• 0 avatar
        Big Al from Oz

        You are learning! The US can only make crappy big cars, with lots of protection.

        Luckily for the US no one makes big crappy cars.

        • 0 avatar

          There are no more “crappy” cars for sale in the US new. Lemon Laws ended the practice. This is the mystical “Protection” you squawk about endless.

          But the crappiest cars would be VW, LR, Fiat, Mini, BMW, Huyndai, Kia, Mercedes in that order.

          The truck-based may lose a hair in fit-n-finish but more than make up for it in unmatched reliability, overbuilt for normal everyday use.

  • avatar

    Looks like a low flying CUV in that picture.

  • avatar

    It’s all leading to transportation pods, not cars.

  • avatar

    Ford engineers it’s own version of VW’s MQB.

  • avatar

    As a long time Ford fan I am here to tell you they dont need a Cash Saver they need an Azs Saver. Please stop compromising on your vehicle’s. You short change us with headroom, fit and finish and real world MPG’s. It drives, rides and steers perfectly fine like most Fords do. However the Focus suffers from the same ailments as the Fusion and even more so since it lacks head and leg room.

    I realize that there is no such thing as a perfect car. Hell if it was Mazda would have a Mazda 6 and CX9 with a BMW TT v6 with a 10 speed auto.

    It just seems like Ford has flashes of greatness when they first start planning the car and then while building it they realize that they are in it to just make money and not fans.

  • avatar

    I wonder if they will advertise that its made in China. I think that much like the Envision people will find out word of mouth. Thats when the cash on the hood will happen. At the end of last year the Envision had nearly 9 grand on the hood here in JaX, FL.

  • avatar

    I drove Fords for years, Escorts, Focuses, Rangers, and a Bronco II. Looked at the new Focus a few years ago and couldn’t stand how they changed the controls and interior comparing my 2007 to a 2013. Kept the 2007 for a couple more years. Ford need to make its cars simpler and keep the Focus Made in the US. I think that Ford will have a hard time selling Chinese made Focuses.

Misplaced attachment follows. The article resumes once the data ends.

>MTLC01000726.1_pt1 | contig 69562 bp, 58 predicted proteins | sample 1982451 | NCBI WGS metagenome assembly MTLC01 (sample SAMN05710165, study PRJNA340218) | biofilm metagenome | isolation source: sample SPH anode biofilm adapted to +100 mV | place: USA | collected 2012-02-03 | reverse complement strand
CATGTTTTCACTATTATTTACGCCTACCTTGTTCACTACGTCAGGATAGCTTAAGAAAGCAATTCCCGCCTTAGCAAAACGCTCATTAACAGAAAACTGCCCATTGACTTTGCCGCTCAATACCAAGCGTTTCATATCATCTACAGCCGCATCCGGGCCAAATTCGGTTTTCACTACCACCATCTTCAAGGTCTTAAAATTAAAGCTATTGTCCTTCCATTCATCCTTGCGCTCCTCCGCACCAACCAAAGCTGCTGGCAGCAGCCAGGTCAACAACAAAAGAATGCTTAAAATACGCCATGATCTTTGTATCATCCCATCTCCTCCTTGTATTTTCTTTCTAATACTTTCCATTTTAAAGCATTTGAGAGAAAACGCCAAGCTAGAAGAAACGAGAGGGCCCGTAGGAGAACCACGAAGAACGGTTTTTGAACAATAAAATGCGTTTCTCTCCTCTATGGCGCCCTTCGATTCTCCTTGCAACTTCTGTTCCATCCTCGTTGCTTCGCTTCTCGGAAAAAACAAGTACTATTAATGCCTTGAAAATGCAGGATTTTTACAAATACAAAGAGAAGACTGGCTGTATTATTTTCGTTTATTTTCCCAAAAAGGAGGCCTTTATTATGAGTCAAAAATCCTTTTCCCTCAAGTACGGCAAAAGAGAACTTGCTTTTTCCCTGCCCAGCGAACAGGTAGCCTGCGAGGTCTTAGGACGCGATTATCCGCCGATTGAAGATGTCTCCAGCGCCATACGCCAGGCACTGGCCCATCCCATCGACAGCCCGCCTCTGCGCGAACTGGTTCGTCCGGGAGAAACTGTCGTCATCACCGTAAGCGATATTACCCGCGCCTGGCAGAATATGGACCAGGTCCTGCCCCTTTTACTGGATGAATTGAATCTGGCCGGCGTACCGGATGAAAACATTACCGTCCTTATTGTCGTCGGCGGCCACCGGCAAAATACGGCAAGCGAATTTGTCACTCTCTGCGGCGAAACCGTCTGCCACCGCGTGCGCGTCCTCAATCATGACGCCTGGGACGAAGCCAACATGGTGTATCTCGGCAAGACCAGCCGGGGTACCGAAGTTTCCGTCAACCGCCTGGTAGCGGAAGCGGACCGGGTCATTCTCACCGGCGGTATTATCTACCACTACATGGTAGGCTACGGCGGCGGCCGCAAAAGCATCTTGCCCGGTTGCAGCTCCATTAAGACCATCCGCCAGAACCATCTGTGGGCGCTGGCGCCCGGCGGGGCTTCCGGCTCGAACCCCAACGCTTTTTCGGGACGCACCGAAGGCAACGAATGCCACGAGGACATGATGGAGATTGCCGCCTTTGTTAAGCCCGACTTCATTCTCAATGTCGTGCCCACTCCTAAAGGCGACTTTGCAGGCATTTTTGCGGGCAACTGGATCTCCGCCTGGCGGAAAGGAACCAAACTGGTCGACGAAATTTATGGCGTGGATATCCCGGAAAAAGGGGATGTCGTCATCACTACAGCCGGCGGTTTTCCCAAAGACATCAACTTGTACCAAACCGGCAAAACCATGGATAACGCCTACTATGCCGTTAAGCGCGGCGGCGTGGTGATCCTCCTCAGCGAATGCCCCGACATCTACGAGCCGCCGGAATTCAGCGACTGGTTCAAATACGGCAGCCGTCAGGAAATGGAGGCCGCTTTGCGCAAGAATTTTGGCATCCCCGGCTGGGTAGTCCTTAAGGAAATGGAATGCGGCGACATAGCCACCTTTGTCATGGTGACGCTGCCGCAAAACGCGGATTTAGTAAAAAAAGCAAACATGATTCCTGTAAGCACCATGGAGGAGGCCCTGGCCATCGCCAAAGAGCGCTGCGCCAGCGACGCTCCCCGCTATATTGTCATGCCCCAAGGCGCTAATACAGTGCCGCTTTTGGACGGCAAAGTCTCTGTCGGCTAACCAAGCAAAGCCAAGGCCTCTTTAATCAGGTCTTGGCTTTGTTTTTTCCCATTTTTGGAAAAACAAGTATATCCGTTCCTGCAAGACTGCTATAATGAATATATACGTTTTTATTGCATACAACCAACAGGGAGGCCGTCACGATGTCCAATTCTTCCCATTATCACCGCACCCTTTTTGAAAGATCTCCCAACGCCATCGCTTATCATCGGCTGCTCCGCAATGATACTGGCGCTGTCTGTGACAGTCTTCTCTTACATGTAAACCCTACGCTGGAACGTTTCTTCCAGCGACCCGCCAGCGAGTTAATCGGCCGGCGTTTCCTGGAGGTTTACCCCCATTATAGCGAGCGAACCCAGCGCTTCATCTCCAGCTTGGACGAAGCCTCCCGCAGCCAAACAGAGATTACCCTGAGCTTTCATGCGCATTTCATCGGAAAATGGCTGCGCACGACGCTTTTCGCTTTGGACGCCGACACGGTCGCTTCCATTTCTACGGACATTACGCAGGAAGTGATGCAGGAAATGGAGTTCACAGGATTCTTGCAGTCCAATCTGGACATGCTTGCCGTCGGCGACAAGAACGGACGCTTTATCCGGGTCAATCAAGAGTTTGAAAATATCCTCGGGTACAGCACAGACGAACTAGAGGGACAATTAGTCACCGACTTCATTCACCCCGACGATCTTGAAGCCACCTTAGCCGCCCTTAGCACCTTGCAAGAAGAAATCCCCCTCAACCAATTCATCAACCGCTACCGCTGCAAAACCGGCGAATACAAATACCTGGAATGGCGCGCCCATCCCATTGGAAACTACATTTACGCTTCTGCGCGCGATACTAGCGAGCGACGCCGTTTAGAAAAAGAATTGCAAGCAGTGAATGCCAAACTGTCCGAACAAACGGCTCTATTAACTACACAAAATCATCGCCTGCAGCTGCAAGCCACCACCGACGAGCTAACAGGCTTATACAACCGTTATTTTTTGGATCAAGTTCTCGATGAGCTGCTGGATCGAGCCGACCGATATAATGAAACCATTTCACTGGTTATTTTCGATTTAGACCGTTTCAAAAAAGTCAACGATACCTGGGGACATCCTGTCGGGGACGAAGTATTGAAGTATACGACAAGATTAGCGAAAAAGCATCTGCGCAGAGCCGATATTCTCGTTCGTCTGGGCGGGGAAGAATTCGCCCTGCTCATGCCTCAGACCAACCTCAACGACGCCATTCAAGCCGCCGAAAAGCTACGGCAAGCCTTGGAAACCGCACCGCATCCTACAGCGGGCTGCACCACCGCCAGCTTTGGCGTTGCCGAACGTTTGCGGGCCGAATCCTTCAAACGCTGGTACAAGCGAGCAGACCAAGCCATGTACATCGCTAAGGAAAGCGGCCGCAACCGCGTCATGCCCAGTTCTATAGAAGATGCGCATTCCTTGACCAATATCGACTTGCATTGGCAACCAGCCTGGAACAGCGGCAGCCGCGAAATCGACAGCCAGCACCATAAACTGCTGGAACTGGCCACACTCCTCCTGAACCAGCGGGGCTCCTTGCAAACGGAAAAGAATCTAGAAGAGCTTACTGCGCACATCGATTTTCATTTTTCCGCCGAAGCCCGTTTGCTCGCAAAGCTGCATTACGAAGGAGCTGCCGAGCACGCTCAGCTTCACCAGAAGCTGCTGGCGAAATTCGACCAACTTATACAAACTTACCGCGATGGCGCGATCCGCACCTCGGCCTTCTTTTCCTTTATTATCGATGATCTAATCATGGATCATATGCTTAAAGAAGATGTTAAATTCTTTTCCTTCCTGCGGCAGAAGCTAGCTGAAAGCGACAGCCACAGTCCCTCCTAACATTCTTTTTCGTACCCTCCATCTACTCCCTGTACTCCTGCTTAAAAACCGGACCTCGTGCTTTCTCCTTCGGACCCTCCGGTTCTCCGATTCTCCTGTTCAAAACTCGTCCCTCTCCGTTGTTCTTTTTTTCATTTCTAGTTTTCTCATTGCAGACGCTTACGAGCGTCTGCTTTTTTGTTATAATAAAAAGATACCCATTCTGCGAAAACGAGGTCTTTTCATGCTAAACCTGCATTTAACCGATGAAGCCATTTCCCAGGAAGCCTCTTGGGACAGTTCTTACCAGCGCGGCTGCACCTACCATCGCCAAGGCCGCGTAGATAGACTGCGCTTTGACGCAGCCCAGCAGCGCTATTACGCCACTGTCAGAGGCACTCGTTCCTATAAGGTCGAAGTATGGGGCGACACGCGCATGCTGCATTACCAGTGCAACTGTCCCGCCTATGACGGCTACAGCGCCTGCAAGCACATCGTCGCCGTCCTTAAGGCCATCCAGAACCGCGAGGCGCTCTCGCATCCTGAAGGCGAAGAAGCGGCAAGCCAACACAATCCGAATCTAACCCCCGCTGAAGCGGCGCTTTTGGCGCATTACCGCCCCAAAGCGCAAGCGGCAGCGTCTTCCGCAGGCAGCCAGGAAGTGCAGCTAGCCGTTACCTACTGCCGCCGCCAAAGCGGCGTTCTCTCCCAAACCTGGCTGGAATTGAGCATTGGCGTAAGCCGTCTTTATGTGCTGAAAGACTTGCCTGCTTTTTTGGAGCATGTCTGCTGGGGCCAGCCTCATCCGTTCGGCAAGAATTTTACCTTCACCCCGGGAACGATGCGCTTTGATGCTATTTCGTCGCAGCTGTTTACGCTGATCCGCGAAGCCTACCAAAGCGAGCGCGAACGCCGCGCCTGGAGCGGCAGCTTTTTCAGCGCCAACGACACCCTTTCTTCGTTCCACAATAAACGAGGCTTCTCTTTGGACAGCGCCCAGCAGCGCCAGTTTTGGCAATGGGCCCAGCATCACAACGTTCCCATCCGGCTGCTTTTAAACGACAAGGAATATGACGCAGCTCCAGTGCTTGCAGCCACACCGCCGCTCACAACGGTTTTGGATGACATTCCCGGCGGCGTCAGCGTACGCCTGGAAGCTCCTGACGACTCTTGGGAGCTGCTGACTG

• avatar

    Apparently they aren’t going to save money in South America, despite having huge losses, because they will still build the sixth-gen Fiesta and third-gen Focus here for the foreseeable future.

  • avatar

    How Fusion fits into this picture? Edge yes but Fusion no?

  • avatar

    The Europeans will get Foci assembled in the EU for that finely-crafted feel where panels actually line up.

    “the unnamed platform, which barely got any type of billing during the model’s reveal, stands to bring Ford’s front-drive vehicles into the third decade of the 20th century.”

    Right. And all but the go-faster models of the Focus worldwide revert to a TORSION BEAM rear suspension for that 1974 Golf feeling. Ford must expect to save Millions, I tell you, on rubber bushings alone! Now that’s cost-saving engineering.

  • avatar

    I lost interest in the Focus and the new styling is kind of meh in that I don’t see too many real changes from the outgoing generation (pre-facelifted ones were better to my eye). I’ve always tended to prefer Fords (at least if talking the big Detroit 2.5), but there is really nothing in their current line up that does anything for me.

    I owned a 2013 Focus SE 5MT, good mileage was easy enough and I averaged 33ish. I owned a 2014 Focus ST and realized I didn’t need the power nor the attention from police (don’t have time, money, interest to drive on a track).

    My current daily driver is a Mazda6 and it does everything I want while wearing decent sheet metal. It’s large enough, smooth enough, gets good mileage and requires the fewest compromises for me.

    WRT Chinese production; are GM and Volvo having trouble selling their Chinese made offerings? Are there glaring reliability issues? I honestly don’t know.